Speaker Ryan claims that his proposal is the best that can be done, because the repeal and replace needs to be done under Budget Reconciliation, to avoid a Democrat filibuster in the Senate.  According to Speaker Ryan his legislative proposal is just step one in a 3 step process.  Here is how he describes this process on his official website

As Speaker Ryan explained at his press conference, this approach has three overarching phases:

The American Health Care Act, which takes full advantage of the budget reconciliation process to avoid a Democratic filibuster;

Administration actions, notably by HHS Secretary Price, to stabilize the health insurance market, increase choices, and lower costs; and

Additional legislative policies, such as allowing individuals to purchase coverage across state lines, that by Senate rules cannot be included in a reconciliation bill.

Unfortunately, Speaker Ryan’s original proposal is such a miserable starting point for this Herculean effort it makes achieving anything worthwhile nearly impossible.

Many Republicans have stated that Speaker Ryan’s proposal is open to amendments.  This is what Representative Mark Sanford had to say about amendments in this Breitbart Article:

With regard to a healthcare bill moving forward, I see leadership’s healthcare plan as an opening proposal,

The debate that is forming will allow conservatives to enhance and improve what has been proposed, and I think this could represent a win for patients, healthcare providers, and the taxpayer alike.

Hopefully major amendments to Speaker Ryan’s proposal will be allowed,  but I’m not at all optimistic about that.

Why is Speaker Ryan’s proposal such a miserable first attempt?  Conservative Review has a very insightful theory  which they shared in this Article

In order to benefit individuals, a plan would have to focus on choice, competition, flexibility – the things that allow people to purchase what best suits their needs. Enter the next act in the health care reform drama – Paul Ryan’s “American Health Care Act” (AHCA for short). Republicans believe in free markets, right? So clearly the fundamental underpinnings of a Republican-designed health care plan will focus on freedom and individual choice, right? Uh … right?

A close look at the AHCA reveals a different operating philosophy, one more tied to preserving the status quo and appeasing industry interests than to improving cost of care, and choice for individuals. Put more simply, Paul Ryan’s Obamacare substitute is fundamentally geared toward keeping a stable customer base for insurers and encouraging universal insurance coverage rather than toward enabling a free market for health care.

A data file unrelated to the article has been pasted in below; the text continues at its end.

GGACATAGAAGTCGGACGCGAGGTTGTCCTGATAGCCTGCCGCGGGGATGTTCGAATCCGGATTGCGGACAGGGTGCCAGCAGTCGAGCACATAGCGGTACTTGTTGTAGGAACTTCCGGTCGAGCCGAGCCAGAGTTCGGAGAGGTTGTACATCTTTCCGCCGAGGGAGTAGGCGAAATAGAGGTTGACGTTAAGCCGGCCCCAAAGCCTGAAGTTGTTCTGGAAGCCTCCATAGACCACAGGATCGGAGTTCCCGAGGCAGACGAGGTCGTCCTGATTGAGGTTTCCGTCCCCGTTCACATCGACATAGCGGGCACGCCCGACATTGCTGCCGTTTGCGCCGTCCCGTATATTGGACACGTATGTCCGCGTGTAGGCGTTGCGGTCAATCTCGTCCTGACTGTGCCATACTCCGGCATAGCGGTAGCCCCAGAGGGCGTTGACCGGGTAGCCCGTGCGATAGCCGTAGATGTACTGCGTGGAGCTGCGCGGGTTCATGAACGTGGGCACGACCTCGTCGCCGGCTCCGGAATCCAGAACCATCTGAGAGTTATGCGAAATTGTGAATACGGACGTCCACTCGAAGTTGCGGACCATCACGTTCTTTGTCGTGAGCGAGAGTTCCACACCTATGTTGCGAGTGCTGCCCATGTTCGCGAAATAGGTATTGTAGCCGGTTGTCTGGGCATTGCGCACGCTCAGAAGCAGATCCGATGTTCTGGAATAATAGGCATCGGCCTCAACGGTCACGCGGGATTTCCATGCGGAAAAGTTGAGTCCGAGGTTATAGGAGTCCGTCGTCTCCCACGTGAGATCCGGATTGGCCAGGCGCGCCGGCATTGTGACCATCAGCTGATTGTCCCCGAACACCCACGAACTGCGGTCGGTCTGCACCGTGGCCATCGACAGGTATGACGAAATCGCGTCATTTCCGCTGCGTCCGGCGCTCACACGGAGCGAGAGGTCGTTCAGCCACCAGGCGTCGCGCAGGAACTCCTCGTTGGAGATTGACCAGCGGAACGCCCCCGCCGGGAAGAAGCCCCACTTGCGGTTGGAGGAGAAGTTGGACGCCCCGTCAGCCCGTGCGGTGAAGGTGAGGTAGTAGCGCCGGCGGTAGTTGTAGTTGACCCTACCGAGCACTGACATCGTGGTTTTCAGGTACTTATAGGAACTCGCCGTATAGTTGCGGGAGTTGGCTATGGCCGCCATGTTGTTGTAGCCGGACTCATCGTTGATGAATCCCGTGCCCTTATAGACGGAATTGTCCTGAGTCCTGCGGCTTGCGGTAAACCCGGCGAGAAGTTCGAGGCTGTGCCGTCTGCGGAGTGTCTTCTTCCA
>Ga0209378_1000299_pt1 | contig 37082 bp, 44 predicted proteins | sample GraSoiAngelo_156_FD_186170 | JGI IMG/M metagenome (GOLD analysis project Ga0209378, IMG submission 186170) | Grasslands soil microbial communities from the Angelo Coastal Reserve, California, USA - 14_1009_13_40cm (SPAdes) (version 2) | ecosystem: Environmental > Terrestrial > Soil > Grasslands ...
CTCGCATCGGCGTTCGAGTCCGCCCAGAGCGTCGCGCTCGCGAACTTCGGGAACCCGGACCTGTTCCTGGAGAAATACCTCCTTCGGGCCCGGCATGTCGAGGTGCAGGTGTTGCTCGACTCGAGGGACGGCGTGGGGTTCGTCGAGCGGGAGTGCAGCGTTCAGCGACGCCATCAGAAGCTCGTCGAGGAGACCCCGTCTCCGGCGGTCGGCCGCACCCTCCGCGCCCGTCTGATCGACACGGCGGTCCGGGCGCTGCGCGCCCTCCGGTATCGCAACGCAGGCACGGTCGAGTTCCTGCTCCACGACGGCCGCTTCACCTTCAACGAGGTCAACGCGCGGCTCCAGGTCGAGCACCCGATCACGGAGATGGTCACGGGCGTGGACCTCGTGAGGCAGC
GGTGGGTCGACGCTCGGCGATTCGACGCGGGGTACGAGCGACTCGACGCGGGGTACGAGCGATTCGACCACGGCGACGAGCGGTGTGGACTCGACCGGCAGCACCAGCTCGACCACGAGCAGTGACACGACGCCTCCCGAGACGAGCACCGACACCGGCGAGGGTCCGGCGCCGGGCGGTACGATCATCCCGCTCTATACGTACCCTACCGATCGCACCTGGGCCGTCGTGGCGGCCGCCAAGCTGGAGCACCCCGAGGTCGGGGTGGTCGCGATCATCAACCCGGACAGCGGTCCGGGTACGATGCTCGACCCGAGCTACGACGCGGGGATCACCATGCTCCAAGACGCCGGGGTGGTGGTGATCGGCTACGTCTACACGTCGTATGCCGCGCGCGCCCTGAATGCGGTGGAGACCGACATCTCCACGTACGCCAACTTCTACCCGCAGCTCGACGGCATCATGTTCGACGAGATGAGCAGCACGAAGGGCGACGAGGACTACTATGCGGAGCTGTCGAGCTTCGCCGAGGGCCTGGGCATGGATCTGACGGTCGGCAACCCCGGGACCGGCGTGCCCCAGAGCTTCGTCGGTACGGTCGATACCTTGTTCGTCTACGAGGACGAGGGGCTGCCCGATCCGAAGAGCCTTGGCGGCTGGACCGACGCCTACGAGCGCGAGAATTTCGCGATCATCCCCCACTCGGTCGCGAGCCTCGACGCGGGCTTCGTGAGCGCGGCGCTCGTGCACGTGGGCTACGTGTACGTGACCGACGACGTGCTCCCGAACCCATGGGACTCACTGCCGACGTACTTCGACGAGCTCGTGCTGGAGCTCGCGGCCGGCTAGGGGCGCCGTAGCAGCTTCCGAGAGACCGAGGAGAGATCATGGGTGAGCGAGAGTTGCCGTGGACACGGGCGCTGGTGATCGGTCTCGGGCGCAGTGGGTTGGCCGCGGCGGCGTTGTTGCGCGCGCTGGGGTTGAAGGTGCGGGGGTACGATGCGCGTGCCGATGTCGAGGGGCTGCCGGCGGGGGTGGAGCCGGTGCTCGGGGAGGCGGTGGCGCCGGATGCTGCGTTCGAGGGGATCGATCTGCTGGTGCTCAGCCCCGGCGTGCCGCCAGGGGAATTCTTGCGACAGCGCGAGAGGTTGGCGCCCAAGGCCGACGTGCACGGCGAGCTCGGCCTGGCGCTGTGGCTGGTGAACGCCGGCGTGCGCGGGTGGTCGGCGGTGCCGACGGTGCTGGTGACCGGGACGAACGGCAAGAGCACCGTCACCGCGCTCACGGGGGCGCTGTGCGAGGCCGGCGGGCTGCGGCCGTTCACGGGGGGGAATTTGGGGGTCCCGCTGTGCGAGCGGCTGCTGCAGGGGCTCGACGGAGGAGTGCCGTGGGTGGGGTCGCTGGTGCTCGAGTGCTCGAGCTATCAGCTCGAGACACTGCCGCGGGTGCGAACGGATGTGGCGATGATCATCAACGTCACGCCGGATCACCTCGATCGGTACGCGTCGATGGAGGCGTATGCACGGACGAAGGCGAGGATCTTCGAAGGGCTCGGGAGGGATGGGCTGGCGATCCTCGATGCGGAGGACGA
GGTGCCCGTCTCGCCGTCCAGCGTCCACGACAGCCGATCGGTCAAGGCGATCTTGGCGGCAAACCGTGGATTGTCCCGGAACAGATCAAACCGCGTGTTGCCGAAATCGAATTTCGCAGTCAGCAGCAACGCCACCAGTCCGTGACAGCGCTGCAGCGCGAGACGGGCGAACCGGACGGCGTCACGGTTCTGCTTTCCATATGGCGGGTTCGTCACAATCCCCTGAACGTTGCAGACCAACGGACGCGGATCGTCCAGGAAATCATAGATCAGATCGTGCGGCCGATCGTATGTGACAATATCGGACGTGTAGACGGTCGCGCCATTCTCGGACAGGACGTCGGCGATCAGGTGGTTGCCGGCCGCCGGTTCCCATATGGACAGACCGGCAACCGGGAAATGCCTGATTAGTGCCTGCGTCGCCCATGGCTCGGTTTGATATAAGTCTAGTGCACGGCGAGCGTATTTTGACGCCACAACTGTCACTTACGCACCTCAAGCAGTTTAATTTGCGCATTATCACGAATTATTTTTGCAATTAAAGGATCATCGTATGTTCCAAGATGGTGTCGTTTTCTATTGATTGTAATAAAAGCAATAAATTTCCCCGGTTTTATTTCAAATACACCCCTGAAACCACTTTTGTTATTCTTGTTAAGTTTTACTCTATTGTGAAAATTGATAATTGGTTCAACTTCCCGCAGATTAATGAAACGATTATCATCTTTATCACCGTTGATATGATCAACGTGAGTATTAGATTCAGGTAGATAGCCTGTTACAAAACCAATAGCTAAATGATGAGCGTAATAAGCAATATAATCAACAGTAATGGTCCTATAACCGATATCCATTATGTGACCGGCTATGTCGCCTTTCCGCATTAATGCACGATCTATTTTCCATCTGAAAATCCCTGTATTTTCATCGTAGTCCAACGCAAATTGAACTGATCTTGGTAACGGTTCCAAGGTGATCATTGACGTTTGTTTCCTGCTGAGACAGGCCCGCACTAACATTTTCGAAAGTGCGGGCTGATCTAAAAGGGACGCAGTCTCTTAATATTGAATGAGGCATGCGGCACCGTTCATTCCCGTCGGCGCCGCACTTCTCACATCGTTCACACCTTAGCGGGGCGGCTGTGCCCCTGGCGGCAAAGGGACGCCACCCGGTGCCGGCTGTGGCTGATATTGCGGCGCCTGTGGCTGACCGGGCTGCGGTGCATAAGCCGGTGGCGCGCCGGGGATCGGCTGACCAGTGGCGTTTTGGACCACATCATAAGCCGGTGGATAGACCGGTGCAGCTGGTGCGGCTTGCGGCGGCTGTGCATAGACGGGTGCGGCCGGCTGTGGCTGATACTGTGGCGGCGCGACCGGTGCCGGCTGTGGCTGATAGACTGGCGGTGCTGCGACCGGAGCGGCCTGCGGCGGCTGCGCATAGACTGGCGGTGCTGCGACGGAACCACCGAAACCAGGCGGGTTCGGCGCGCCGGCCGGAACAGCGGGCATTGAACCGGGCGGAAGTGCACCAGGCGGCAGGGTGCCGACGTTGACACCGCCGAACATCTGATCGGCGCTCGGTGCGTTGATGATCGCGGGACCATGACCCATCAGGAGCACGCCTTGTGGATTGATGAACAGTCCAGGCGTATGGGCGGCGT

According to this article, The Federalist has a theory about why Speaker Ryan’s proposal fails to repeal ObamaCare:

If you want to know why Republicans have bogged down, notice one peculiar thing about the Obamacare debate so far. It’s not really a debate over Obamacare, it’s a debate over Medicaid. That’s because Obamacare mostly turned out to be a big expansion of Medicaid. The health insurance exchanges that were supposed to provide affordable private health insurance (under a government aegis) never really delivered.

Ever since the passage of ObamaCare, Republican were united under the banner of full repeal and then replace.  Unfortunately, Speaker Ryan’s proposal is only a partial repeal. After the release of RyanCare, the Republicans are now seriously, if not hopelessly,  divided.  I believe only a return to full repeal will unite the Republican Party.  After the full repeal then the Republicans can pass a free market, patient centered replacement such as the one Senator Rand Paul authored.  Here is a link to his plan: Rand Paul Plan.

Roger Cobb: Terry? I guess it wasn’t meant to be between us. I’ll always regret that. But I want you to know that, wherever it is you’re going, I hope you’ll be very happy.
Terry Hoskins:: I will. I’ve got a wonderful house, beautiful horses and all the money in the world why shouldn’t I be happy?
Roger Cobb: What?
Terry Hoskins:: If you think I’m really going through with this you’re not just stupid, you’re crazy.
Edwina Cutwatter {in Roger’s Body} What?
Roger Cobb: I’ll handle this. What?
Terry Hoskins::From the beginning I thought if mad Edwina wants to give her money away, she may as well give it to me. I never thought that “Flying Nun” could do it.

All of Me 1984

One thing about the Trump Tax story that’s actually more interesting than the left going from:

 Trump is keeping his tax returns from the Public because it will hurt him

to

Trump tricked us into releasing his tax return to the public because it will help him

Is  this question being asked by Allahpundit:’

Maddow’s fans idolize her as a smart liberal with a supposedly foolproof bullsh*t detector — yet here she was last night not only bullsh*tting them at length about the news value of the returns but quite possibly doing so as an unwitting pawn in a limited hangout by the Trump White House. She got suckered by someone, maybe the Republican president himself, which is something that should never, ever happen to MSNBC’s liberal eggheads. It’s sufficiently bad for her brand that it’s hard to imagine how she could have rationalized one night of mega-ratings as being worth the letdown and loss of faith in her judgment that she’d suffer among her regular fans. So I ask again: Why the ridiculous hype? I can’t figure it out.